by Matthew Berberea
The Cameron University Forensics team traveled to the Oklahoma Intercollegiate Forensics Association 2nd Annual Tournament on Feb. 24 to compete for the state championship.
The event was held in Oklahoma City and consisted of 14 regional schools, including the University of Oklahoma and Oklahoma City University.
The tournament was comprised of debate events as well as individual events. The debate events were Lincoln-Douglas, a one-on-one format, and Parliamentary, a team event with teams of two.
Heading into the tournament, Cameron University was the highest nationally-ranked team out of the participants.
The Aggies were able to win the overall sweepstakes, placing first in the debate events and placing a respectable fourth place in the individual events.
The Black and Gold swept the Parliamentary debate events with teammates Paul Boudreaux and Kaylee Jones joining another Cameron team, Skylar Williams and Zak Rajpari, in the finals.
Boudreaux and Jones had never competed as a team prior to the tournament; Jones said this was her first time competing in the format, and that hard work helped pave the way to victory.
“It feels good, but at the same time I’m not surprised … because our team works really hard,” she said. “Paul has been reading and cutting arguments all year, so I knew that he was fully prepared.”
Boudreaux typically competes with Brett Carlton, and the two are currently ranked 45 in the nation out of more than 800 teams. The duo will compete in the National Parliamentary Tournament of Excellence later this month, along with Cameron teammates Skylar Williams and Zak Rajpari, ranked 60 nationally.
Williams and Rajpari joined Jones and Boudreaux as the only teams to go undefeated in the tournament.
Rajpari said they are focusing on building up the Cameron brand and strive to make the university Forensics Team nationally known.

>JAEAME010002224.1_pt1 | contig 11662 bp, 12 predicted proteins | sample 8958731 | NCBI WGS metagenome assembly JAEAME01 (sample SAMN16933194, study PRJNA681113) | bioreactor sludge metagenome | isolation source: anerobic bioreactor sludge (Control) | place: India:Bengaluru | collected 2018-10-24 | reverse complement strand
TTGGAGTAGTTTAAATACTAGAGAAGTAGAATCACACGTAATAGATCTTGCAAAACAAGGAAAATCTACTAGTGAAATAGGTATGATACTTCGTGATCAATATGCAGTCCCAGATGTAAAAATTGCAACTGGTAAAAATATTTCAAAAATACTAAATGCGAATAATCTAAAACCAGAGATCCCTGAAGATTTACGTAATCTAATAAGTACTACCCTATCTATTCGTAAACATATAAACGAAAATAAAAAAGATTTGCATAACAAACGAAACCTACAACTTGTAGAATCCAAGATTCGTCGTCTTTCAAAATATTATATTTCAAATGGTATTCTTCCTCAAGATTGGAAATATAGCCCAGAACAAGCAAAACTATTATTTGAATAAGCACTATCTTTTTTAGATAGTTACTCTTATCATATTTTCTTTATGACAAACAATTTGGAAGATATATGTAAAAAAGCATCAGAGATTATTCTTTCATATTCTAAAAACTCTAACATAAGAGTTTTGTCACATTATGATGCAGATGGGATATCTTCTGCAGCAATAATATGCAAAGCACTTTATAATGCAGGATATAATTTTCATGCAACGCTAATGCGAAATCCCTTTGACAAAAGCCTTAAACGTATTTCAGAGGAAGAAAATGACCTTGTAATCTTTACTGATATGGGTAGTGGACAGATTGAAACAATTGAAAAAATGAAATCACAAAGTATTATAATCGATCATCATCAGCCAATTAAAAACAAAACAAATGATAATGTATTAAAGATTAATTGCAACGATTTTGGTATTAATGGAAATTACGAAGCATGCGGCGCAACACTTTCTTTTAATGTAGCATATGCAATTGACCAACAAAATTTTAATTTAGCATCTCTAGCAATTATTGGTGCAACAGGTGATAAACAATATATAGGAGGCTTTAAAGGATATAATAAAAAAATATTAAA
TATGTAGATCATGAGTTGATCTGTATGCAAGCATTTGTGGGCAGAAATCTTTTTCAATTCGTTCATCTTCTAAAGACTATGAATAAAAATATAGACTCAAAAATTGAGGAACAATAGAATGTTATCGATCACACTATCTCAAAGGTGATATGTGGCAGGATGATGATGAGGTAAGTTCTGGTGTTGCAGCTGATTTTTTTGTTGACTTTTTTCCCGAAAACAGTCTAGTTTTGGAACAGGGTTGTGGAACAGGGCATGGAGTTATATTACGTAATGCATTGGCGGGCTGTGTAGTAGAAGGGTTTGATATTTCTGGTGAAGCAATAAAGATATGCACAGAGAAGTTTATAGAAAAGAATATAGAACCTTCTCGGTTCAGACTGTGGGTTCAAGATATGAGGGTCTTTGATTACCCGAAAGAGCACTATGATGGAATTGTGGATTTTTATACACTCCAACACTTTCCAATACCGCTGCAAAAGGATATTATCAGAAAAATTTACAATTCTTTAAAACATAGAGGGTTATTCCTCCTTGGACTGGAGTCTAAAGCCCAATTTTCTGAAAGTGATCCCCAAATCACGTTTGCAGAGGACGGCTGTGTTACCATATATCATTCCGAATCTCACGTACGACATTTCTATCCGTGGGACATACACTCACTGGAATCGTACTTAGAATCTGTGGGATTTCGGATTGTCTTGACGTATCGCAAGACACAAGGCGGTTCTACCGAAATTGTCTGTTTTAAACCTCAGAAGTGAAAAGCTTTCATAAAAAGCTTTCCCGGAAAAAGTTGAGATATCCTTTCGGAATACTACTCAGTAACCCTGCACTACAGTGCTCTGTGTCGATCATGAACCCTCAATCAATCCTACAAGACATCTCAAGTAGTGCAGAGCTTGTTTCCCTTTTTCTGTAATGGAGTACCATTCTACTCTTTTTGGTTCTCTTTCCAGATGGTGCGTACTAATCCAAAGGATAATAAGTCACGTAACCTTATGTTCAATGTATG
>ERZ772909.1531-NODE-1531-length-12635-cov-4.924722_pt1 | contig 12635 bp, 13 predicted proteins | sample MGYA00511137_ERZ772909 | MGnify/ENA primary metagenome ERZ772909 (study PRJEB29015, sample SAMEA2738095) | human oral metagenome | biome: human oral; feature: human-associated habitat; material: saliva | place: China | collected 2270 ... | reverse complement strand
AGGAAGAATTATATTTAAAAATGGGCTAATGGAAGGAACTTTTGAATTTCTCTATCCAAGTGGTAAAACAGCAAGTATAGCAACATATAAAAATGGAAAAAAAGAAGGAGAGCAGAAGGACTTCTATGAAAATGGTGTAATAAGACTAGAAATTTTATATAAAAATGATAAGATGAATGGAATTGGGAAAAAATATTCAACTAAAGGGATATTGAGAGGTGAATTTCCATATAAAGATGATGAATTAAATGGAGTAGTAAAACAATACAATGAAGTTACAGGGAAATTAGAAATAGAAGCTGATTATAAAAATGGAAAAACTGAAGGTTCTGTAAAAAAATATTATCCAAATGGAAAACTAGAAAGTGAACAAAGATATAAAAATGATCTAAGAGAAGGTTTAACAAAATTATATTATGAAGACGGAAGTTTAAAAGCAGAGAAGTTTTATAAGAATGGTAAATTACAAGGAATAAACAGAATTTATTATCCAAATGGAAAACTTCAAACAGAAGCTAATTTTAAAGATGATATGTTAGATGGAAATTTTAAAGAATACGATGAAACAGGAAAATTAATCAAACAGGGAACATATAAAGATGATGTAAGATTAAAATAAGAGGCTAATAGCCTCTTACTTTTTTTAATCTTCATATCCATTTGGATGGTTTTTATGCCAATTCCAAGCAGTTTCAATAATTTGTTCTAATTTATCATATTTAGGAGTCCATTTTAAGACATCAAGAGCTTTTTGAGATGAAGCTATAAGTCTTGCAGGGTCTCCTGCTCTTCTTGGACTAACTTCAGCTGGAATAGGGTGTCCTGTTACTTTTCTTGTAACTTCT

“We are trying to build a national reputation by getting sent to events like NPTE,” he said. “We do have something to prove, but at the same time we have been proving it consistently all year.”
I addition to the success Cameron found in the Parliamentary events, two members of the team also excelled in the Lincoln Douglas portion of the debate event.
Brett Carlton and Zak Rajpari reached the semi finals and were matched up in the same bracket. Carlton advanced to the finals based on a walk over, which is granted when two members of the same school are matched up in a round.
In the finals, Carlton faced off against Sean Grove from Kansas Wesleyan University, who had defeated him in an earlier round.
Carlton was able to get the win in the finals, taking two of the three possible ballots from the judges. Carlton said that the win did not come easy, and that it was the product of hard work.
“It was a tough round,” he said, “I put out around 60 arguments in a six minute round. It was definitely a challenge, but it was worth it. You have to work hard to be the best and not expect to have anything thrown into your lap.”
After the sweep in debate events, it was up to the individual event team to seal the win for the Aggies.
Cameron had top five finishes from multiple members in individual events, as Kaylee Jones took first in in Communication Analysis. Boudreaux finished second in pentathlon, fourth in programmed oral interpretation and fifth in extemporaneous speaking.
Jiri Rivera took second in extemporaneous speaking, fourth in oratory and fourth in informative speaking on his way to qualifying for the Interstate Oratorical Association Tournament.
Forensics Team Coach Dan Schabot said that he was proud of the way his team performed. He also said they continue to win based on hard work and a consistent team effort.
“They deserve all of the credit for their performance,” Schabot said. “All year they spend countless hours on research, and always do everything they can to help each other.”